Everything is related to everything else, but near things are more related than distant things. - Waldo Tobler's 'First Law of Geography’
Destination Choice (or trip distribution or zonal interchange analysis), is the second component (after Trip Generation, but before Mode Choice and Route Choice) in the traditional four-step transportation forecasting model. This step matches tripmakers’ origins and destinations to develop a “trip table”, a matrix that displays the number of trips going from each origin to each destination. Historically, trip distribution has been the least developed component of the transportation planning model.
Table: Illustrative Trip Table
Origin \ Destination
Where: = Trips from origin i to destination j.
Work trip distribution is the way that travel demand models understand how people take jobs. There are trip distribution models for other (non-work) activities, which follow the same structure.
The gravity model illustrates the macroscopic relationships between places (say homes and workplaces). It has long been posited that the interaction between two locations declines with increasing (distance, time, and cost) between them, but is positively associated with the amount of activity at each location (Isard, 1956). In analogy with physics, Reilly (1929) formulated Reilly's law of retail gravitation, and J. Q. Stewart (1948) formulated definitions of demographic gravitation, force, energy, and potential, now called accessibility (Hansen, 1959). The distance decay factor of has been updated to a more comprehensive function of generalized cost, which is not necessarily linear - a negative exponential tends to be the preferred form. In analogy with Newton’s law of gravity, a gravity model is often used in transportation planning.
The gravity model has been corroborated many times as a basic underlying aggregate relationship (Scott 1988, Cervero 1989, Levinson and Kumar 1995). The rate of decline of the interaction (called alternatively, the impedance or friction factor, or the utility or propensity function) has to be empirically measured, and varies by context.
Limiting the usefulness of the gravity model is its aggregate nature. Though policy also operates at an aggregate level, more accurate analyses will retain the most detailed level of information as long as possible. While the gravity model is very successful in explaining the choice of a large number of individuals, the choice of any given individual varies greatly from the predicted value. As applied in an urban travel demand context, the disutilities are primarily time, distance, and cost, although discrete choice models with the application of more expansive utility expressions are sometimes used, as is stratification by income or auto ownership.
Mathematically, the gravity model often takes the form:
= Trips between origin and destination
= Trips originating at
= Trips destined for
= travel cost between and
= balancing factors solved iteratively.
= impedance or distance decay factor
It is doubly constrained so that Trips from to equal number of origins and destinations.
One of the key drawbacks to the application of many early models was the inability to take account of congested travel time on the road network in determining the probability of making a trip between two locations. Although Wohl noted as early as 1963 research into the feedback mechanism or the “interdependencies among assigned or distributed volume, travel time (or travel ‘resistance’) and route or system capacity”, this work has yet to be widely adopted with rigorous tests of convergence or with a so-called “equilibrium” or “combined” solution (Boyce et al. 1994). Haney (1972) suggests internal assumptions about travel time used to develop demand should be consistent with the output travel times of the route assignment of that demand. While small methodological inconsistencies are necessarily a problem for estimating base year conditions, forecasting becomes even more tenuous without an understanding of the feedback between supply and demand. Initially heuristic methods were developed by Irwin and Von Cube (as quoted in Florian et al. (1975) ) and others, and later formal mathematical programming techniques were established by Evans (1976).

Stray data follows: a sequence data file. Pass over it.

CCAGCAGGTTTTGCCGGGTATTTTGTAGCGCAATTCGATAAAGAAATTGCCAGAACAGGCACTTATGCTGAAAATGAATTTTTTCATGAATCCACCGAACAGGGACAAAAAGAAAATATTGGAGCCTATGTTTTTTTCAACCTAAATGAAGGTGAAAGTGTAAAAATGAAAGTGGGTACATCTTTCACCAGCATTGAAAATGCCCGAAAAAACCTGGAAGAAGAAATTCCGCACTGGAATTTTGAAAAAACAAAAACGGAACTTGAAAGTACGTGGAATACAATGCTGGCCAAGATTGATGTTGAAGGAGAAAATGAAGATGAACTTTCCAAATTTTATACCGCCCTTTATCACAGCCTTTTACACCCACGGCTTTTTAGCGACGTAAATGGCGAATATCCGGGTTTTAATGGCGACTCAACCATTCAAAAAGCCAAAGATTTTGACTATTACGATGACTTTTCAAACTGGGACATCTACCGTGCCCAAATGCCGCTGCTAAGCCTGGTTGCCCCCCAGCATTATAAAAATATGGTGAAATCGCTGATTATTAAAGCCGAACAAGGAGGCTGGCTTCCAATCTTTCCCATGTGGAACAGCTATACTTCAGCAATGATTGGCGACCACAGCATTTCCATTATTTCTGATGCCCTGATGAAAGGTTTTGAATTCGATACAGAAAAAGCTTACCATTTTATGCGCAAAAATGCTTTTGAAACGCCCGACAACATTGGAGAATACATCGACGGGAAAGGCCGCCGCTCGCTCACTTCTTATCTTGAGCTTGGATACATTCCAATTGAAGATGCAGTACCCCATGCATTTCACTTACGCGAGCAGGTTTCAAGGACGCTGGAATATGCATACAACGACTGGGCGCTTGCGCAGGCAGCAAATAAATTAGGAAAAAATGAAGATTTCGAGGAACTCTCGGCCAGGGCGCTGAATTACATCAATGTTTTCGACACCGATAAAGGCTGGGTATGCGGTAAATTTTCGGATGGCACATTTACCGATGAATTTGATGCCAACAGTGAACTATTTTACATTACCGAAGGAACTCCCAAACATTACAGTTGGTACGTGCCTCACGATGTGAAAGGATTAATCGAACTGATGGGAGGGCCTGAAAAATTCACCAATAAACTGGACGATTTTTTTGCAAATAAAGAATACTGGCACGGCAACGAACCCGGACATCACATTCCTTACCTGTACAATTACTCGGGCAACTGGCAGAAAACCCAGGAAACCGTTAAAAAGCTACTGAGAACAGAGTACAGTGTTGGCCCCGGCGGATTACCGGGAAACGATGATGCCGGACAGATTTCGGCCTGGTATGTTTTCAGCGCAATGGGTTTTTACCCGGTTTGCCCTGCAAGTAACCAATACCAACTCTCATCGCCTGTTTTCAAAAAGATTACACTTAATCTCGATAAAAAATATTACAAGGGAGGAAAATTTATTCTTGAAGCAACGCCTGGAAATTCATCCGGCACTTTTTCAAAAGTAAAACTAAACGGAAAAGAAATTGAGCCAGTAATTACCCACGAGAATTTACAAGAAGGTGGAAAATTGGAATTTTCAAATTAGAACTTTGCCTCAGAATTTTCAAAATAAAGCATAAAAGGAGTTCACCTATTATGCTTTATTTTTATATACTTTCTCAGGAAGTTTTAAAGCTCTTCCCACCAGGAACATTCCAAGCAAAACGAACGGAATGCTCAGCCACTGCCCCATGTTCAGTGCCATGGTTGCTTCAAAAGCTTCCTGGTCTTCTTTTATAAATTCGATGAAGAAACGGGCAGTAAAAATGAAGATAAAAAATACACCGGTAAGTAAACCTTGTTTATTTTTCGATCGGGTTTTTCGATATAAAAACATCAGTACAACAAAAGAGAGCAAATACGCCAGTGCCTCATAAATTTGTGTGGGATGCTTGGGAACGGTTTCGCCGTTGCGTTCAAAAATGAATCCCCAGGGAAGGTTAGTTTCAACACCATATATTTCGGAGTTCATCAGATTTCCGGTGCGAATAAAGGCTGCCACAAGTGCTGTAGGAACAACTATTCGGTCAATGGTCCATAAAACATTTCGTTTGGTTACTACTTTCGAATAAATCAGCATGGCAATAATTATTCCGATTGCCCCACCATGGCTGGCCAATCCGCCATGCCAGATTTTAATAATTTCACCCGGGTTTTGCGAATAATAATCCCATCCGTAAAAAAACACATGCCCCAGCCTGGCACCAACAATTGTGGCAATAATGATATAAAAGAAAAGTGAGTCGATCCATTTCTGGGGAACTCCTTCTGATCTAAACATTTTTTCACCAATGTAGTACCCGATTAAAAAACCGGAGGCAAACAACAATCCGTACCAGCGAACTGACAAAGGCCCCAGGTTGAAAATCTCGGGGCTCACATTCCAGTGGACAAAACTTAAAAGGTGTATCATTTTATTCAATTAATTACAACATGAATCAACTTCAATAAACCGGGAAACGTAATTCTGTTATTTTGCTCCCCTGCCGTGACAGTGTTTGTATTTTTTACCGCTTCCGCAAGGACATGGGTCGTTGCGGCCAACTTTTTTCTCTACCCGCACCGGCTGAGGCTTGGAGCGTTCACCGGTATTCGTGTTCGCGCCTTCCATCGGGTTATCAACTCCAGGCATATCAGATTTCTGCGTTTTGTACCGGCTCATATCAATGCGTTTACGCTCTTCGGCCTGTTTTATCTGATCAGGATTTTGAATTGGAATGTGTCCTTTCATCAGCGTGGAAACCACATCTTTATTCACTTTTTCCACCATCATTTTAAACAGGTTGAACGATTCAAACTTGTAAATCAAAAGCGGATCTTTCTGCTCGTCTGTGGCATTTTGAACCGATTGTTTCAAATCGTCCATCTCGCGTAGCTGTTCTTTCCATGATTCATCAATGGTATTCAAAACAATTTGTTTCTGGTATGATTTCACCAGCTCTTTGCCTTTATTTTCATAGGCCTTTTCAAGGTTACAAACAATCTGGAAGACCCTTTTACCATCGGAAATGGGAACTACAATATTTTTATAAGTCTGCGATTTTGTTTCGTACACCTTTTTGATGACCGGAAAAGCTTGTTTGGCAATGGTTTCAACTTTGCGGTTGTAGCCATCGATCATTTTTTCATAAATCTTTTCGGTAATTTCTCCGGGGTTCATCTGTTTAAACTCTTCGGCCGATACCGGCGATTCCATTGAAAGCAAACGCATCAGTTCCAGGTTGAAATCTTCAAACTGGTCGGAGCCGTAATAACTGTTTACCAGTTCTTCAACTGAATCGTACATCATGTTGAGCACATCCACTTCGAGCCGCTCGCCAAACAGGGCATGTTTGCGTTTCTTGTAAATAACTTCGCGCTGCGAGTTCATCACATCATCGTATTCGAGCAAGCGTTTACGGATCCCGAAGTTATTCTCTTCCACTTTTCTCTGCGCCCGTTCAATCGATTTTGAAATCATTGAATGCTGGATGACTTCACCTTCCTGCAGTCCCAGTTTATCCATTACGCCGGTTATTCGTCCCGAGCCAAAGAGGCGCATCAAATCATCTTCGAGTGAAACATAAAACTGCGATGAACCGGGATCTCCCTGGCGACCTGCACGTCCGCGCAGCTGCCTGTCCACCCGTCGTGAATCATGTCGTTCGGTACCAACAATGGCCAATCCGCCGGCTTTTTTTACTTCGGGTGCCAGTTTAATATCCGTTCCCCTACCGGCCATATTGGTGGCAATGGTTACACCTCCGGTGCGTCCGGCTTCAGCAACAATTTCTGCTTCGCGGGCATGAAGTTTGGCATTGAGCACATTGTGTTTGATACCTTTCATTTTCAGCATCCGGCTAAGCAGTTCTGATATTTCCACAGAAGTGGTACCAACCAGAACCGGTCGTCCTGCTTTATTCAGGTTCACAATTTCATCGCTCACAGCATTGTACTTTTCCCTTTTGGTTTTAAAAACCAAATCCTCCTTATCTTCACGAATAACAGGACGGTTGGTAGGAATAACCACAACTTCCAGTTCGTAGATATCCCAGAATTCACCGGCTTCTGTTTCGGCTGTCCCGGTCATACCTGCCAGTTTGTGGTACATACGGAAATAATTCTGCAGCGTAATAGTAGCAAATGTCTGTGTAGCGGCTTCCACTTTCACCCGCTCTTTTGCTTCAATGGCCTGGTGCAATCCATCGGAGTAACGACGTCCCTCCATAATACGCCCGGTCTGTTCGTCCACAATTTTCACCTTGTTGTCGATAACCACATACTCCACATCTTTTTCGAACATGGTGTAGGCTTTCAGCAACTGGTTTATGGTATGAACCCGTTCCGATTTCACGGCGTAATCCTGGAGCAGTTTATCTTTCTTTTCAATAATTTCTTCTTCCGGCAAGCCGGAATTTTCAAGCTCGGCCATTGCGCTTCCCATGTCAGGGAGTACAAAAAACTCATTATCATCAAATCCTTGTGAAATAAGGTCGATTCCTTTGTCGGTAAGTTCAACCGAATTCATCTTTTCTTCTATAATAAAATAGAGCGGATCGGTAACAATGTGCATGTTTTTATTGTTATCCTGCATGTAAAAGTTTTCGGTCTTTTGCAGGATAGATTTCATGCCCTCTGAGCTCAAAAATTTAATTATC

A key point in analyzing feedback is the finding in earlier research by Levinson and Kumar (1994) that commuting times have remained stable over the past thirty years in the Washington Metropolitan Region, despite significant changes in household income, land use pattern, family structure, and labor force participation. Similar results have been found in the Twin Cities by Barnes and Davis (2000).
The stability of travel times and distribution curves over the past three decades gives a good basis for the application of aggregate trip distribution models for relatively long term forecasting. This is not to suggest that there exists a constant travel time budget.
In terms of time budgets:
1440 Minutes in a Day
Time Spent Traveling: ~ 100 minutes + or -
Time Spent Traveling Home to Work: 20 – 30 minutes + or -
Research has found that auto commuting times have remained largely stable over the past forty years, despite significant changes in transportation networks, congestion, household income, land use pattern, family structure, and labor force participation. The stability of travel times and distribution curves gives a good basis for the application of trip distribution models for relatively long term forecasting.